Thursday, April 23, 2015

Worn & Loved

I want it on my epitaph;  "I don't feel good!" (apologies to Luther Burbank).
Geez, even my Dr.'s office had no sympathy; with his nurse's stern phone lecture that I should push fluids and get bedrest. She also said that since it is viral, no antibiotics will touch it. Moan & groan.

In the absence of having anything that I've sewn to show you, I will remind you of the old adage, "Never say never!"
I swore to myself that I would never buy an antique quilt because I feared that if I bought one, then the floodgates would be open and that I would soon own a hundred of them.
My brother-in-law lives not far from the local "Antiques Alley" of Route 4 in Northwood, New Hampshire.

Before I caught this cold, I made the gross mistake of browsing in one of the shops there!


It was pure folly, of course, to tell myself that I was, "just looking." That's one of those lies that you tell yourself when you are very, very weak and vulnerable. Soon I was smitten by a circa 1880 log cabin, and then, just as quickly, I was about $300 lighter in my secret savings. This is what I bought:


The fabrics truly called to me. Many of Barbara Brackman's teachings on her Civil War Quilts blog have helped me to appreciate the riches within this anonymously pieced piece of American history.


There are about a dozen, "bad" or disintegrated brown madder fabrics.


But the blocks are beautiful! The shirtings are so varied. Click on any picture for a better look.


There is no discernible batting between the layers of this "summer quilt." The backing is a plain and now rather dirty muslin that was pieced.


It has a cinnamon double-pink narrow applied binding with slightly curved corners.


It was machine pieced and hand quilted. The hand quilting is visible from the back, but not on the front, and I cannot tell quite how that was accomplished.


The hand stitches are approximately 6 stitches per inch.


The whole quilt measures 86" square and the "logs" are about ¾" finished, with the center "chimney" being 1½" finished in the quilt.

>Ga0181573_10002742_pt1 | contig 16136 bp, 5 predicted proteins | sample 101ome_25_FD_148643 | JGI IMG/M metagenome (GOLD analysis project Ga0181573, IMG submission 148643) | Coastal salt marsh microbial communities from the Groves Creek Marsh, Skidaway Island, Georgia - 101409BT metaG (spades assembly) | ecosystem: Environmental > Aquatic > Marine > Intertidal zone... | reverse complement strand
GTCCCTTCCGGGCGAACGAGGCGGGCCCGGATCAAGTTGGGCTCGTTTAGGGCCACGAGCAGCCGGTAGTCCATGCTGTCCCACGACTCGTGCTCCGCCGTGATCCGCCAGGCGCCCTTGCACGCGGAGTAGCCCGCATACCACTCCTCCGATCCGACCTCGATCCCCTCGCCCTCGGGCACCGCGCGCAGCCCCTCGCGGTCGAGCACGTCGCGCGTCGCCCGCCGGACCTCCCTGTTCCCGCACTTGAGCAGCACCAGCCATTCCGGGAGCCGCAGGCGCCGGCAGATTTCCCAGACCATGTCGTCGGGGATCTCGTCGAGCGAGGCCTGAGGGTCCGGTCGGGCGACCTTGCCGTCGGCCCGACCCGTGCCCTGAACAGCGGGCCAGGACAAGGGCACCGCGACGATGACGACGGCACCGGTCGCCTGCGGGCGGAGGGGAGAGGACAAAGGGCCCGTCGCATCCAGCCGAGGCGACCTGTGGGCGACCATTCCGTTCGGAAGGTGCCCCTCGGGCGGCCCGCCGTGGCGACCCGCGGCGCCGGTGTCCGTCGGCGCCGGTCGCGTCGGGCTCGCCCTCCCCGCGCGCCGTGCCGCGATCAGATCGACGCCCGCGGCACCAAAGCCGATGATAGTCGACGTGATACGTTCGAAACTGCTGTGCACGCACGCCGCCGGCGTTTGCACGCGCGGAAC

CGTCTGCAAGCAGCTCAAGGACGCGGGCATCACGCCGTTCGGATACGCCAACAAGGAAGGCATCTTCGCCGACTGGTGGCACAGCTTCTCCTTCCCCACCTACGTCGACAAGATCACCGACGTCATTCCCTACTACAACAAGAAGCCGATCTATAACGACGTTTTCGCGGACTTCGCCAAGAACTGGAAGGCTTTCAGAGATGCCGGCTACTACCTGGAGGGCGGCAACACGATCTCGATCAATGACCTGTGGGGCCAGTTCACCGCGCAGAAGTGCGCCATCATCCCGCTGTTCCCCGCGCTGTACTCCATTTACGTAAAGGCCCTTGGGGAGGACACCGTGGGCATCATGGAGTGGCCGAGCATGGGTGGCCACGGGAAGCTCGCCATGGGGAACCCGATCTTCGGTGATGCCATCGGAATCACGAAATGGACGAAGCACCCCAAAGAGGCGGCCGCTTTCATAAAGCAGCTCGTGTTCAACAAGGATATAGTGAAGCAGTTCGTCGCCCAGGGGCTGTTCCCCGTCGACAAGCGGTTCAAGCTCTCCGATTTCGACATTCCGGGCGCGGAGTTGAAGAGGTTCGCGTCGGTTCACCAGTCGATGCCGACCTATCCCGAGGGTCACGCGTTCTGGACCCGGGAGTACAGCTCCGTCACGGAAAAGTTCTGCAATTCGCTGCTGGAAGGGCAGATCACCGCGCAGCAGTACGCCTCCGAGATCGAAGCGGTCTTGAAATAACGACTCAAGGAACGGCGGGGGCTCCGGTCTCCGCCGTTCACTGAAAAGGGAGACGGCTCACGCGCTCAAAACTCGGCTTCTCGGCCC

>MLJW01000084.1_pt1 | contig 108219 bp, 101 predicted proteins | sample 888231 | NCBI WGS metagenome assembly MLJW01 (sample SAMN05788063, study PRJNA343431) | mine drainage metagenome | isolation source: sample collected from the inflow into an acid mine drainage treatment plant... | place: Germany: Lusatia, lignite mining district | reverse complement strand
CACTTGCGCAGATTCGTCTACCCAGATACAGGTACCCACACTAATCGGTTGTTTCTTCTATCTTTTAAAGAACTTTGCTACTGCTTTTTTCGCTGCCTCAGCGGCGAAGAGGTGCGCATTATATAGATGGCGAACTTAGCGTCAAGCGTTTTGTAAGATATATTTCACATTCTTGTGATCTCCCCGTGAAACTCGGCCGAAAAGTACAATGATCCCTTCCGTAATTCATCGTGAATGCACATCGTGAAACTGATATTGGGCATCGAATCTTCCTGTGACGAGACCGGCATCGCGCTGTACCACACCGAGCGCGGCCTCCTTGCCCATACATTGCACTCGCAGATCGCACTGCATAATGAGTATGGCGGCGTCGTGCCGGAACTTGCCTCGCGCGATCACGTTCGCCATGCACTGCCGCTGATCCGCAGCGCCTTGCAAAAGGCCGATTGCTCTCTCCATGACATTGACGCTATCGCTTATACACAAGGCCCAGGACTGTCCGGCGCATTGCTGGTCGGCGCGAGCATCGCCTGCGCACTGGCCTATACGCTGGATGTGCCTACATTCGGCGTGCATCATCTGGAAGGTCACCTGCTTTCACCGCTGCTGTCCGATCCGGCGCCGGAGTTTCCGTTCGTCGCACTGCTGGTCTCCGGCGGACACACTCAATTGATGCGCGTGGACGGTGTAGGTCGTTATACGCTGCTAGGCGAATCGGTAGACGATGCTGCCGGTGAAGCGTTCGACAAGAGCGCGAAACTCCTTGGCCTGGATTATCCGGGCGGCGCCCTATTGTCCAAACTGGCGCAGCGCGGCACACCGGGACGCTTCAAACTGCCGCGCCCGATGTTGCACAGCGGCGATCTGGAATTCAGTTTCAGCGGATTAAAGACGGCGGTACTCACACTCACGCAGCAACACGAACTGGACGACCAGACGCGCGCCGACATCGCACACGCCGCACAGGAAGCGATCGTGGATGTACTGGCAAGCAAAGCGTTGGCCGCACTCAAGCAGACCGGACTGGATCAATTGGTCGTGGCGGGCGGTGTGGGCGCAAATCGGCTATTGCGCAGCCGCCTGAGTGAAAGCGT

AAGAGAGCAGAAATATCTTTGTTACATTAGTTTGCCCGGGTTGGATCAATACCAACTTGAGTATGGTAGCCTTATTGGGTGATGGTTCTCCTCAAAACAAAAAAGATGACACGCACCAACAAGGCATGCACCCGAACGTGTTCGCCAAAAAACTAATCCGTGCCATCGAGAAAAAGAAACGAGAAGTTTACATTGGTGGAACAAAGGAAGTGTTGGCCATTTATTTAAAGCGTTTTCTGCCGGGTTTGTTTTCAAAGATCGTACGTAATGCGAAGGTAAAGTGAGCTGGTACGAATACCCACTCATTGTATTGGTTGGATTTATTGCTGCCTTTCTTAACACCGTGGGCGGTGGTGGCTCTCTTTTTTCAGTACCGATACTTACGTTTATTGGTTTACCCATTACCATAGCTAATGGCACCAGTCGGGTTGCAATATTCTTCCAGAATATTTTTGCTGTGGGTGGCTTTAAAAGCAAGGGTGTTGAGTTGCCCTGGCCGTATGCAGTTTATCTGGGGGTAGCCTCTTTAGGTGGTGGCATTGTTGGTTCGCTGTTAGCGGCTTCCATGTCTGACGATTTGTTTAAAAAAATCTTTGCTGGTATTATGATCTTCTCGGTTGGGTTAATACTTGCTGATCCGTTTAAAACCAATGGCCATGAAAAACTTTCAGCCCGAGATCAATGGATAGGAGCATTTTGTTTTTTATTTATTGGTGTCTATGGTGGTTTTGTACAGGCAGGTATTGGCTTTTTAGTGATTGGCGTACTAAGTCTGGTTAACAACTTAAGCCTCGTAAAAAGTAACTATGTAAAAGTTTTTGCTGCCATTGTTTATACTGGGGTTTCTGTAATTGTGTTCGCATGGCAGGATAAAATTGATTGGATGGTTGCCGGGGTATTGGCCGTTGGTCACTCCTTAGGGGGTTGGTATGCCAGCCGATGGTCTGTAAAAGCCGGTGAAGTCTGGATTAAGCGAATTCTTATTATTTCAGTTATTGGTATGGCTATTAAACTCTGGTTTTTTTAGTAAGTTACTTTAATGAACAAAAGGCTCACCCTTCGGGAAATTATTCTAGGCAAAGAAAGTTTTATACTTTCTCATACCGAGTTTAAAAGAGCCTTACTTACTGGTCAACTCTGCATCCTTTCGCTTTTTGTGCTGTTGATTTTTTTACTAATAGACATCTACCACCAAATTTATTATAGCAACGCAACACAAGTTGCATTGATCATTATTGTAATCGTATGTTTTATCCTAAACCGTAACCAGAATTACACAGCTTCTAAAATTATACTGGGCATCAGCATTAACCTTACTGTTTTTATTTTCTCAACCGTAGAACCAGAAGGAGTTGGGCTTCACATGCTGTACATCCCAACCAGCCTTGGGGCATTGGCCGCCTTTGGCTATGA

Each of the 100 blocks is approximately 8" square. In the block pictured above, there is actually a printer's flaw that shows as a white streak in the red, black and grey print. She used it anyway! Over 100 years later, I still feel the same way about my scraps. They are all precious to me!


I hope that someday, 100 years or so from now, somebody will love what I did with my scraps, too. If not, I'll still have had my fun with them, LOL!

Lastly, thanks to the wonders of the internet, I'm glad to not be infecting you with this rotten cold, and I hope to feel up to sewing soon.

Stay calm and quilt on!




12 comments:

cityquilter grace said...

so sorry you are under the weather...OJ and aspirin is my tried and true cure...gorgeous quilt btw...should be for the price...a real heirloom

swooze said...

Hugs. Hope you're feeling better soon.

Jeanne said...

Beautiful classic antique quilt! Maybe it was done as a stitch-and-flip, one log at a time onto the back?
Feel better soon!

Auntie Em said...

Hope you feel better soon! Thanks for sharing your new acquisition. I'm sure it's enjoying it's new home.

Janet O. said...

Doesn't sound like a happy time, healthwise. Sorry to hear it.
Beautiful quilt. I would have had to leave it behind. I'm lucky if I can buy a hamburger with my secret savings. *LOL*

Wendy Caton Reed said...

Oh I love that shop! In fact I love visiting the shops in Northwood! You found a wonderful treasure. I looks like it was hand pieced onto the muslin foundation block by block. What we call the original quilt as you go. Technically it isn't quilted as the piecing does the quilting for you. then the blocks are pieced together on the front and whip stitched together on the back. We see a lot of them here in NE and quite a few of them are simply summer spreads as this one it. So glad it has found a good home! Hope you feel better soon.

Vic in NH said...

Thank you, Wendy, for your explanation! For those who are from "away", Wendy's abbreviation "NE" means New England, and not Nebraska.

justducky65 said...

Lovely post, but sorry you are feeling a bit under the weather. It's no wonder with this crazy weather - warm one day, cold the next. I was going to say quilt-as-you go too as an explanation for why the quilting only shows up on the back of the quilt.

helen said...

I was missing your posts! So that's why. :(
Hope you get well asap and wishing you all the best!
You have found some real treasure with this quilt!
Best wishes!

Ruth said...

Wow! The quilt is just beautiful and the colors are so vibrant! You may have started something with this find. It makes me want to get busy and get my log cabin quilt finished. I think I might be giving it to my GD for her wedding in August. Get well soon.

Cathy said...

Rich!...the quilt...not you after you buy a few of these for a collection!

Nann said...

How did I miss your post? I love the log cabin quilt! One of my vintage quilts (actually a UFO -- it was never quilted) is a 19th century gem that I bought at one of the shope in Northwood. Hope you are feeling better.

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